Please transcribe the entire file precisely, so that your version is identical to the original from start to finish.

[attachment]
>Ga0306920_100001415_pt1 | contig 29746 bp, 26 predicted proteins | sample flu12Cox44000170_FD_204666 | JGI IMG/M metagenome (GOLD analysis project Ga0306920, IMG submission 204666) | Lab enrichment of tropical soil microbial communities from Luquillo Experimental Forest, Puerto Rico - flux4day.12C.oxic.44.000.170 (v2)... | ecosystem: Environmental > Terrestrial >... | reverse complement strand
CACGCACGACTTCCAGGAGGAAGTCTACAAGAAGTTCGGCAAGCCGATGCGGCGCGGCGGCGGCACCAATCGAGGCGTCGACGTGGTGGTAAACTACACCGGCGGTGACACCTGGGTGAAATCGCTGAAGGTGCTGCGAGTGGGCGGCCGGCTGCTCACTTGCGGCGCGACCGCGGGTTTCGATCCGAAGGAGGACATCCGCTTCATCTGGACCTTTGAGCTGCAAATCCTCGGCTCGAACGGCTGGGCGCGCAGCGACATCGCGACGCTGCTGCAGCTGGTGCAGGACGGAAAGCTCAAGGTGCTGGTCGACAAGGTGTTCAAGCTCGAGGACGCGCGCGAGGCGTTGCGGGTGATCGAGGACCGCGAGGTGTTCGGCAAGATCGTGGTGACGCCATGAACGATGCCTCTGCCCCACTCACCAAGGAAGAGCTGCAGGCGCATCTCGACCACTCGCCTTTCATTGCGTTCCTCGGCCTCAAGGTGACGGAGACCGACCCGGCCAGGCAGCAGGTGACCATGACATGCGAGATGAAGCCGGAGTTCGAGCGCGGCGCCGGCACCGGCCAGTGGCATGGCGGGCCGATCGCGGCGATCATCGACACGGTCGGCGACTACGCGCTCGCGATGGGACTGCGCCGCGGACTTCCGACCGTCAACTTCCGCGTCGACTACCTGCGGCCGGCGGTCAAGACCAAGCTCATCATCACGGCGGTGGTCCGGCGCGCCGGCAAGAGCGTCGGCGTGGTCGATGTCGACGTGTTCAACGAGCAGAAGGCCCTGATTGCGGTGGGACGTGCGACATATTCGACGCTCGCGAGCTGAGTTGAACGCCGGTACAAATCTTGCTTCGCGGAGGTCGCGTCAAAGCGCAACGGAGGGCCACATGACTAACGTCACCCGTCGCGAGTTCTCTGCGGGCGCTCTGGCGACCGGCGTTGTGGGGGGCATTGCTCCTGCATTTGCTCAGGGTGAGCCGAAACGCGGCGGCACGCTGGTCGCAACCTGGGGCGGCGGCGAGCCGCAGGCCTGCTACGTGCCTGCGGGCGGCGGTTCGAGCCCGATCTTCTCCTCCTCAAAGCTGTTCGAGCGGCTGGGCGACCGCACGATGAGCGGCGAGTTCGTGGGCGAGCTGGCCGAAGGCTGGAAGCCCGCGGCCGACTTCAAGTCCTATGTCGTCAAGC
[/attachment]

>Ga0306920_100001415_pt1 | contig 29746 bp, 26 predicted proteins | sample flu12Cox44000170_FD_204666 | JGI IMG/M metagenome (GOLD analysis project Ga0306920, IMG submission 204666) | Lab enrichment of tropical soil microbial communities from Luquillo Experimental Forest, Puerto Rico - flux4day.12C.oxic.44.000.170 (v2)... | ecosystem: Environmental > Terrestrial >... | reverse complement strand
CACGCACGACTTCCAGGAGGAAGTCTACAAGAAGTTCGGCAAGCCGATGCGGCGCGGCGGCGGCACCAATCGAGGCGTCGACGTGGTGGTAAACTACACCGGCGGTGACACCTGGGTGAAATCGCTGAAGGTGCTGCGAGTGGGCGGCCGGCTGCTCACTTGCGGCGCGACCGCGGGTTTCGATCCGAAGGAGGACATCCGCTTCATCTGGACCTTTGAGCTGCAAATCCTCGGCTCGAACGGCTGGGCGCGCAGCGACATCGCGACGCTGCTGCAGCTGGTGCAGGACGGAAAGCTCAAGGTGCTGGTCGACAAGGTGTTCAAGCTCGAGGACGCGCGCGAGGCGTTGCGGGTGATCGAGGACCGCGAGGTGTTCGGCAAGATCGTGGTGACGCCATGAACGATGCCTCTGCCCCACTCACCAAGGAAGAGCTGCAGGCGCATCTCGACCACTCGCCTTTCATTGCGTTCCTCGGCCTCAAGGTGACGGAGACCGACCCGGCCAGGCAGCAGGTGACCATGACATGCGAGATGAAGCCGGAGTTCGAGCGCGGCGCCGGCACCGGCCAGTGGCATGGCGGGCCGATCGCGGCGATCATCGACACGGTCGGCGACTACGCGCTCGCGATGGGACTGCGCCGCGGACTTCCGACCGTCAACTTCCGCGTCGACTACCTGCGGCCGGCGGTCAAGACCAAGCTCATCATCACGGCGGTGGTCCGGCGCGCCGGCAAGAGCGTCGGCGTGGTCGATGTCGACGTGTTCAACGAGCAGAAGGCCCTGATTGCGGTGGGACGTGCGACATATTCGACGCTCGCGAGCTGAGTTGAACGCCGGTACAAATCTTGCTTCGCGGAGGTCGCGTCAAAGCGCAACGGAGGGCCACATGACTAACGTCACCCGTCGCGAGTTCTCTGCGGGCGCTCTGGCGACCGGCGTTGTGGGGGGCATTGCTCCTGCATTTGCTCAGGGTGAGCCGAAACGCGGCGGCACGCTGGTCGCAACCTGGGGCGGCGGCGAGCCGCAGGCCTGCTACGTGCCTGCGGGCGGCGGTTCGAGCCCGATCTTCTCCTCCTCAAAGCTGTTCGAGCGGCTGGGCGACCGCACGATGAGCGGCGAGTTCGTGGGCGAGCTGGCCGAAGGCTGGAAGCCCGCGGCCGACTTCAAGTCCTATGTCGTCAAGC